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The Kissing Booth Paperback – May 14, 2013


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Product Details

  • Paperback: 448 pages
  • Publisher: Ember; Reprint edition (May 14, 2013)
  • Language: English
  • ISBN-10: 0385378688
  • ISBN-13: 978-0385378680
  • Product Dimensions: 5.6 x 1 x 8.2 inches
  • Shipping Weight: 2.2 pounds (View shipping rates and policies)
  • Average Customer Review: 4.0 out of 5 stars  See all reviews (100 customer reviews)
  • Amazon Best Sellers Rank: #198,201 in Books (See Top 100 in Books)

Editorial Reviews

From School Library Journal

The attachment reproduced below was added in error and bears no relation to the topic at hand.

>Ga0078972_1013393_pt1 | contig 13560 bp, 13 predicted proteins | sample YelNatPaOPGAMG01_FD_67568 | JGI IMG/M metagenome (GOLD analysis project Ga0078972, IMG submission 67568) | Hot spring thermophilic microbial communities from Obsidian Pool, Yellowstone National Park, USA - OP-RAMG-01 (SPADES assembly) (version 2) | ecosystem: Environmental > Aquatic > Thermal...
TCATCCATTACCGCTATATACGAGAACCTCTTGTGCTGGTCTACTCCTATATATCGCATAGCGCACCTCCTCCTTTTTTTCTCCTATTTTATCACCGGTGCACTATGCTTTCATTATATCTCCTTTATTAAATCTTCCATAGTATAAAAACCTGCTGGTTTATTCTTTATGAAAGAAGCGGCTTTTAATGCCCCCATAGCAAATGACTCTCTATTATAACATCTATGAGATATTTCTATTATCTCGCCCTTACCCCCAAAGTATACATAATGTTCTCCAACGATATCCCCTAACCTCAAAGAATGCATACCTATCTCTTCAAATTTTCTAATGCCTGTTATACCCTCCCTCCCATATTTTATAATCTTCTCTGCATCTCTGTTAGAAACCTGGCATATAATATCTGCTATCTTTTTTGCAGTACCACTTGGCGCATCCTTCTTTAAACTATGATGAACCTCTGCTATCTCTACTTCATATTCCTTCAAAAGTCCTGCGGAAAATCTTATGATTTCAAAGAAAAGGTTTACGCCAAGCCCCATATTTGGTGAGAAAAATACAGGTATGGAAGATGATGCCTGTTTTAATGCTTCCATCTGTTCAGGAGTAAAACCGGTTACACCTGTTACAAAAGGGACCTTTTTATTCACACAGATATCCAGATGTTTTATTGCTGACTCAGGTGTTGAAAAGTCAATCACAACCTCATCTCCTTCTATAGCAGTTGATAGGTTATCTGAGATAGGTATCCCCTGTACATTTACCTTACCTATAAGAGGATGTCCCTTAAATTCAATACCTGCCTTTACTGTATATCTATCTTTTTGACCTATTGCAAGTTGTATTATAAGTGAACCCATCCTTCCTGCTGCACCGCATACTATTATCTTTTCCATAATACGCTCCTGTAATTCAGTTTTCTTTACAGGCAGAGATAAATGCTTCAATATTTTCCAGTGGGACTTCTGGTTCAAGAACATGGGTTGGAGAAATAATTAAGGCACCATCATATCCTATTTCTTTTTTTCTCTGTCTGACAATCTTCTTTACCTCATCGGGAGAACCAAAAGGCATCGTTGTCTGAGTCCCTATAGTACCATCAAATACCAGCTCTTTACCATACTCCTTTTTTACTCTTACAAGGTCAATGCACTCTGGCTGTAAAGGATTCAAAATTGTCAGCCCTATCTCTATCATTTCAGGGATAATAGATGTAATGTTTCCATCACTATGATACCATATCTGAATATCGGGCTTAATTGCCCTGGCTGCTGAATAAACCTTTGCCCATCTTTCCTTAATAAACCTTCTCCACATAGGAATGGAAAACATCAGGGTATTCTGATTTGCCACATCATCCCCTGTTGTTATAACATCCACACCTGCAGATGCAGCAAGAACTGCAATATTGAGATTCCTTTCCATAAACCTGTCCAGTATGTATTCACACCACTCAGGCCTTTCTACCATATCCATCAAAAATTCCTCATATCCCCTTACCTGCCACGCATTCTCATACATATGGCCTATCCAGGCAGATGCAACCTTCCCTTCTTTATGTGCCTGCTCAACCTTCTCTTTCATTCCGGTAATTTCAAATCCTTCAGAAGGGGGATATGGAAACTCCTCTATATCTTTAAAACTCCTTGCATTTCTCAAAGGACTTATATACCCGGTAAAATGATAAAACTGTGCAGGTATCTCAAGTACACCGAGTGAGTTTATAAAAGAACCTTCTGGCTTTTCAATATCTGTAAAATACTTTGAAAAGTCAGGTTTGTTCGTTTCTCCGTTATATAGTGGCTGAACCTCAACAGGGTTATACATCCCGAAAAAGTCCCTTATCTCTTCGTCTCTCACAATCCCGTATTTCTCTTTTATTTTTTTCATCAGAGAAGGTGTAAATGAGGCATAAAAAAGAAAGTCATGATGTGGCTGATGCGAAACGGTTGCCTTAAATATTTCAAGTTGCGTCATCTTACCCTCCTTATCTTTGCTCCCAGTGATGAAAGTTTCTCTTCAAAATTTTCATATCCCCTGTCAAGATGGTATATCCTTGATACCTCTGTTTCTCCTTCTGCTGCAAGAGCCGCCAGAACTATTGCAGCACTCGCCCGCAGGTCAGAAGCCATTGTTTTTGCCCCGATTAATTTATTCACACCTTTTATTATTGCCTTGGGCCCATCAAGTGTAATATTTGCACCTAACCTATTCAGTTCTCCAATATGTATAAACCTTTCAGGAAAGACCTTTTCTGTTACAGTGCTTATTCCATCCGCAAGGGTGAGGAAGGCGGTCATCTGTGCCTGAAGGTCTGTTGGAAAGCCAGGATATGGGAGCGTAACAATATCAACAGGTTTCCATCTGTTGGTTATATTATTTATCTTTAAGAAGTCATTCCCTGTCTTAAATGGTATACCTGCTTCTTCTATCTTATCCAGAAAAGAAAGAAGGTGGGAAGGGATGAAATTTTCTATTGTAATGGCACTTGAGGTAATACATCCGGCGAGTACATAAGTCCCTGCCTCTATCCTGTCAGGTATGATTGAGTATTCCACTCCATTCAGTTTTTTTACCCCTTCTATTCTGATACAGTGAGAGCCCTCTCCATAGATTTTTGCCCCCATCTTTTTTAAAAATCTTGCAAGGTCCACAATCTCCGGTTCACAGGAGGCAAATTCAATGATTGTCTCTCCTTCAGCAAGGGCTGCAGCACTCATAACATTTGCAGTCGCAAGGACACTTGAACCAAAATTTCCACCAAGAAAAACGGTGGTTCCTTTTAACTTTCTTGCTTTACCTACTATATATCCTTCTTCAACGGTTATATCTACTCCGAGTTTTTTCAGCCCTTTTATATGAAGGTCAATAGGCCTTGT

Gr 9 Up-Elle and Lee have the perfect coed relationship: a best friend to shop with, stand up for you when others put you down, finish your sentences, and never ever-even for the slightest second-consider crossing the line between friendship and romance. Then Elle falls for Lee's older brother, and their friendship is put to the ultimate test. Kissing Booth is both predictable and deeply implausible. These kids have drunken parties, sleepovers at one another's houses without calling home, and sex within days of starting a relationship, and seem to wear the least amount of clothing possible at all times. Teens are likely to be turned off by this book as it paints them as irresponsible, unintelligent, and emotionally stunted on nearly every page. Simply put, today's young adults deserve a little more credit. The pacing of the novel leaves a lot to be desired, as there are several instances in which a plotline absorbs 30 to 40 pages of rising action only to fizzle in two to three anticlimactic pages. The poor writing and flawed characters can be forgiven, but the glorification of a controlling boyfriend as the ideal male is both insulting to women and a dangerous message to be sending girls.-Jennifer Furuyama, Pendleton Public Library, ORα(c) Copyright 2013. Library Journals LLC, a wholly owned subsidiary of Media Source, Inc. No redistribution permitted.